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The Marketing Edge - Five useful writing tips for marketing

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You many not consider yourself a writer, but if you want to do almost any kind of marketing for your business, you must put one word after another until you’ve completed a sentence. Because this is true, taking advice from those who consider writing their profession is a great way to improve your own. Even though many authors who provide well-known quotes are novelists and poets, their advice is still applicable to anyone who has to market a business.

Here are some useful writing tips - from people who ought to know - that you can use in your marketing: 

On the importance of reading to become a better writer:

“Read, read, read. Read everything -- trash, classics, good and bad, and see how they do it. Just like a carpenter who works as an apprentice and studies the master. Read! You'll absorb it.

Then write. If it's good, you'll find out. If it's not, throw it out of the window.”

- William Faulkner

“The most important thing is to read as much as you can, like I did. It will give you an understanding of what makes good writing and it will enlarge your vocabulary.”

– J.K. Rowling

“If you want to be a writer, you must do two things above all others: read a lot and write a lot.”

– Stephen King

These quotes speak for themselves: to write well, you must read often.

On facing the blank page:

“Start writing, no matter what. The water does not flow until the faucet is turned on.” – Louis L’Amour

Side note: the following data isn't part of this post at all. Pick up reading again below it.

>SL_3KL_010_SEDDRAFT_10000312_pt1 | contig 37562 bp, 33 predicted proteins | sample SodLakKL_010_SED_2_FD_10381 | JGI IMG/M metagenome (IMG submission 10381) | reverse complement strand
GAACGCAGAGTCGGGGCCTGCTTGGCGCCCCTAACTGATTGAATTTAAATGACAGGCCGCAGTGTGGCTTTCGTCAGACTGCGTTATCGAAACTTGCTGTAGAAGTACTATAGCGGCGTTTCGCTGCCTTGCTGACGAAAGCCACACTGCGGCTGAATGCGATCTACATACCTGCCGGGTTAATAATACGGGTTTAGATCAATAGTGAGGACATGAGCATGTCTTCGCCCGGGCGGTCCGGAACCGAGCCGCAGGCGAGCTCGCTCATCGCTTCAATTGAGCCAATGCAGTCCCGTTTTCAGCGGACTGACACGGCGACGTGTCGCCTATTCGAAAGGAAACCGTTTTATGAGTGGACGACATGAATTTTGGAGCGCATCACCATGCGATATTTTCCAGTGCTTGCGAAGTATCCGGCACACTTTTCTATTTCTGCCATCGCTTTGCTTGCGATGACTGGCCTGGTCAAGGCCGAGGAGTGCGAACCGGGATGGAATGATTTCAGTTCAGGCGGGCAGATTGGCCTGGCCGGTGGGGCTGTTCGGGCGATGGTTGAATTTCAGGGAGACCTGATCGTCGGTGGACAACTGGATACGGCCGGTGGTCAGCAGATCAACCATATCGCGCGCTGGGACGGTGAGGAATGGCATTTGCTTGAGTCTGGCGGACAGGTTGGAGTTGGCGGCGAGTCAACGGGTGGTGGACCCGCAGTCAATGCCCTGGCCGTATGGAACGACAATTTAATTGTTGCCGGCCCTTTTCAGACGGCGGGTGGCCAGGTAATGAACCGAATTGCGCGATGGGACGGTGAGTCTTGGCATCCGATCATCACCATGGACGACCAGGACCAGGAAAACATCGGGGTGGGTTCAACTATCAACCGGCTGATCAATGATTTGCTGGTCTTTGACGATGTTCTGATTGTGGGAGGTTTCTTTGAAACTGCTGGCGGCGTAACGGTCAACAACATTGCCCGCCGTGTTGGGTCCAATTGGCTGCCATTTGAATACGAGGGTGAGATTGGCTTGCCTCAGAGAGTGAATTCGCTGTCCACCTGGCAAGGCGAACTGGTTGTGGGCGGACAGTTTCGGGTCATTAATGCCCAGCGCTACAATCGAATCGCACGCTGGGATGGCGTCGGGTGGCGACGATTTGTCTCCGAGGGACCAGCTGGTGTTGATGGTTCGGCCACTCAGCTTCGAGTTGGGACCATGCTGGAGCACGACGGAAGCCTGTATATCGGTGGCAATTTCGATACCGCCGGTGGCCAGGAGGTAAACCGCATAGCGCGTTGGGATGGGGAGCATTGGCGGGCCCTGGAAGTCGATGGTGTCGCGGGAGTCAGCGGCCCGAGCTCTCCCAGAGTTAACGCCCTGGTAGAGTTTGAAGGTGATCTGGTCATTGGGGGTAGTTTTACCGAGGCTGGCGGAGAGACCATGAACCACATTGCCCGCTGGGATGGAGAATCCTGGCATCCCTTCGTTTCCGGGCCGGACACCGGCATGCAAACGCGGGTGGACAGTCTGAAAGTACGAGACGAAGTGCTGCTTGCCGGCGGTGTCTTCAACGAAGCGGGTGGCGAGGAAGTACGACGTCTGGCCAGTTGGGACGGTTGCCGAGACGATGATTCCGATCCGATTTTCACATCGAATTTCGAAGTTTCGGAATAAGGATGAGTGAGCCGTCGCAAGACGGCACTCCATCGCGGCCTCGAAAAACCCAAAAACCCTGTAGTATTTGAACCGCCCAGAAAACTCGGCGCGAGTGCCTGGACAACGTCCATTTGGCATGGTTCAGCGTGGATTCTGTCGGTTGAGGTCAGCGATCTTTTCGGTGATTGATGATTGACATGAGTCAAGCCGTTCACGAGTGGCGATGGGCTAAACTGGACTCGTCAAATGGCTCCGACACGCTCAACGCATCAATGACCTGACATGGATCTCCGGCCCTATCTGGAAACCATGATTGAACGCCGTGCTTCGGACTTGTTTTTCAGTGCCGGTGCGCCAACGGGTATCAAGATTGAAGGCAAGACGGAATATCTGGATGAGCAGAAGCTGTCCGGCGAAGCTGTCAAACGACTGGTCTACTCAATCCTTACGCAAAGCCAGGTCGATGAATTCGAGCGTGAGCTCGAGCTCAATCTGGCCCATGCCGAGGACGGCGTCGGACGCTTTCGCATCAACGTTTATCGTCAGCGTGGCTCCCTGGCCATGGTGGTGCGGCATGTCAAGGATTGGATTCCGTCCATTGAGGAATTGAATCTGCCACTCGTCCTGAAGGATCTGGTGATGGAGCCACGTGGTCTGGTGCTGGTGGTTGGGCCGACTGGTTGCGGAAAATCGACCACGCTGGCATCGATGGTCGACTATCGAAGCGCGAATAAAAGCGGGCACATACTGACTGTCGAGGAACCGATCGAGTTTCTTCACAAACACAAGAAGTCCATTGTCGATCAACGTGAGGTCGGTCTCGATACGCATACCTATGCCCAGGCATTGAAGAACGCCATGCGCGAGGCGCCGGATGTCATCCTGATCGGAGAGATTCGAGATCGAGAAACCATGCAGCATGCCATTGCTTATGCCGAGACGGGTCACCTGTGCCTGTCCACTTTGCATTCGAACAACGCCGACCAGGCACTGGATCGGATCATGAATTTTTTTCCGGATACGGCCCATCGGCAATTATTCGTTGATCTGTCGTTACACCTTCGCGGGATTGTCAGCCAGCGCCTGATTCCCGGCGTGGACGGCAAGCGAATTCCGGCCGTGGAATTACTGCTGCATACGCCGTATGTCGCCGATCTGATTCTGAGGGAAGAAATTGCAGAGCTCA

“You might not write well every day, but you can always edit a bad page. You can’t edit a blank page.” – Jodi Picoult

“The hardest thing about writing, for me, is facing the blank page.” – Octavia Spencer

The blank page is hard to face. You may be afraid that your writing will be awful or that you won’t say what you mean. These fears will probably come true, but you can always edit. 

On the details:

“Don't tell me the moon is shining; show me the glint of light on broken glass.”

– Anton Chekhov

“It is perfectly okay to write garbage—as long as you edit brilliantly.”

– C. J. Cherryh

A scrupulous writer, in every sentence that he writes, will ask himself at least four questions, thus:

  1.     What am I trying to say?
  2.     What words will express it?
  3.     What image or idiom will make it clearer?
  4.     Is this image fresh enough to have an effect?

And he will probably ask himself two more:

       1. Could I put it more shortly?
       2. Have I said anything that is avoidably ugly?” 
 
– George Orwell

Writing and writing well are two different things. Integrating some of these useful writing tips into your education will help you improve. 

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